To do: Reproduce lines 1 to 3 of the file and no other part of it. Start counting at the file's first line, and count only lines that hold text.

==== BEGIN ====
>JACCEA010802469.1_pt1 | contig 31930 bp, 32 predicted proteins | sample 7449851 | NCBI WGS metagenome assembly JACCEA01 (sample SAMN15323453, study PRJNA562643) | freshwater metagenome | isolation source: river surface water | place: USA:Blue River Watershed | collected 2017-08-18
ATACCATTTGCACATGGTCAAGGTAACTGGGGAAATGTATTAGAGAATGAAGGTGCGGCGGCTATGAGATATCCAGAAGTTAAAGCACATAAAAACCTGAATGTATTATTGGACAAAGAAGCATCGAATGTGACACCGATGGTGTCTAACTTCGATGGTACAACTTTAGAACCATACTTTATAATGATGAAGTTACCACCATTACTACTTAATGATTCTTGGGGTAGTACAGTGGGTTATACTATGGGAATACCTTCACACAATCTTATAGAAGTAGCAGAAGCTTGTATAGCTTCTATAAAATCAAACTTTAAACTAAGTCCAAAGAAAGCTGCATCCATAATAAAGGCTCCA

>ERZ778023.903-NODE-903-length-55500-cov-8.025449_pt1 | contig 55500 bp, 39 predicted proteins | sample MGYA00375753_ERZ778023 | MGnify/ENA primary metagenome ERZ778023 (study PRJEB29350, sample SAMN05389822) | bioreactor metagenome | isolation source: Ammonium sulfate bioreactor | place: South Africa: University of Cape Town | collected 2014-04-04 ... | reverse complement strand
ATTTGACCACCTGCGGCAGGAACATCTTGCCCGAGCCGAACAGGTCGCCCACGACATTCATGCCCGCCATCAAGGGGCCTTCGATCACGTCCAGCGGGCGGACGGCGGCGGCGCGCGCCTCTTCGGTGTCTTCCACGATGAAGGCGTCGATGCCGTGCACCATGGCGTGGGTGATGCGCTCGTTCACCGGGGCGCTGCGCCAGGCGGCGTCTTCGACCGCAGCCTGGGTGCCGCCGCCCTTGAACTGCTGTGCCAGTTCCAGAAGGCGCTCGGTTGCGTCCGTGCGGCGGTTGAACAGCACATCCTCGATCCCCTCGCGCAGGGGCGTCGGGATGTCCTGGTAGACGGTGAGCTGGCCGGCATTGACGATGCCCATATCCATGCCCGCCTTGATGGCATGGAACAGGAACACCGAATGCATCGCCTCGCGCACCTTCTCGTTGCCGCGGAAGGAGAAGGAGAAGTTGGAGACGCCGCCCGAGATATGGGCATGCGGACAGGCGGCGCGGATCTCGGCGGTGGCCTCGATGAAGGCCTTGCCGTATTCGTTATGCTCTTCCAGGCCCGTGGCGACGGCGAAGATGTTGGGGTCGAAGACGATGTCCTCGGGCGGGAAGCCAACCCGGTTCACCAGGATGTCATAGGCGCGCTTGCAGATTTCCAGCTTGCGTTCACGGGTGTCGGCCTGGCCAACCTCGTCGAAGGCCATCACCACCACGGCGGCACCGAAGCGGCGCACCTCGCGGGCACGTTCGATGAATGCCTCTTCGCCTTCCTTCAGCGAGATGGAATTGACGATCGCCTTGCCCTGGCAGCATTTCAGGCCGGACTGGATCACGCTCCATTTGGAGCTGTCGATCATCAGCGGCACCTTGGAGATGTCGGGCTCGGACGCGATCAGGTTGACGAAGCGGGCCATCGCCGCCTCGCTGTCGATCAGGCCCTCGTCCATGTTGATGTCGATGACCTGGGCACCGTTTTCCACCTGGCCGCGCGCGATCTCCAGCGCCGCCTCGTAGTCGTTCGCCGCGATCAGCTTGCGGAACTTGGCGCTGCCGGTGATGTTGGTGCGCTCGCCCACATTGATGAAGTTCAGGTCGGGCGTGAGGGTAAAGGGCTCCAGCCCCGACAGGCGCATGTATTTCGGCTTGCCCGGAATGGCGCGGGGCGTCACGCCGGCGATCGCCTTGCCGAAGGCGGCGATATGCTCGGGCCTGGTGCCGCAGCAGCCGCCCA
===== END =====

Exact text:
>JACCEA010802469.1_pt1 | contig 31930 bp, 32 predicted proteins | sample 7449851 | NCBI WGS metagenome assembly JACCEA01 (sample SAMN15323453, study PRJNA562643) | freshwater metagenome | isolation source: river surface water | place: USA:Blue River Watershed | collected 2017-08-18
ATACCATTTGCACATGGTCAAGGTAACTGGGGAAATGTATTAGAGAATGAAGGTGCGGCGGCTATGAGATATCCAGAAGTTAAAGCACATAAAAACCTGAATGTATTATTGGACAAAGAAGCATCGAATGTGACACCGATGGTGTCTAACTTCGATGGTACAACTTTAGAACCATACTTTATAATGATGAAGTTACCACCATTACTACTTAATGATTCTTGGGGTAGTACAGTGGGTTATACTATGGGAATACCTTCACACAATCTTATAGAAGTAGCAGAAGCTTGTATAGCTTCTATAAAATCAAACTTTAAACTAAGTCCAAAGAAAGCTGCATCCATAATAAAGGCTCCA

>ERZ778023.903-NODE-903-length-55500-cov-8.025449_pt1 | contig 55500 bp, 39 predicted proteins | sample MGYA00375753_ERZ778023 | MGnify/ENA primary metagenome ERZ778023 (study PRJEB29350, sample SAMN05389822) | bioreactor metagenome | isolation source: Ammonium sulfate bioreactor | place: South Africa: University of Cape Town | collected 2014-04-04 ... | reverse complement strand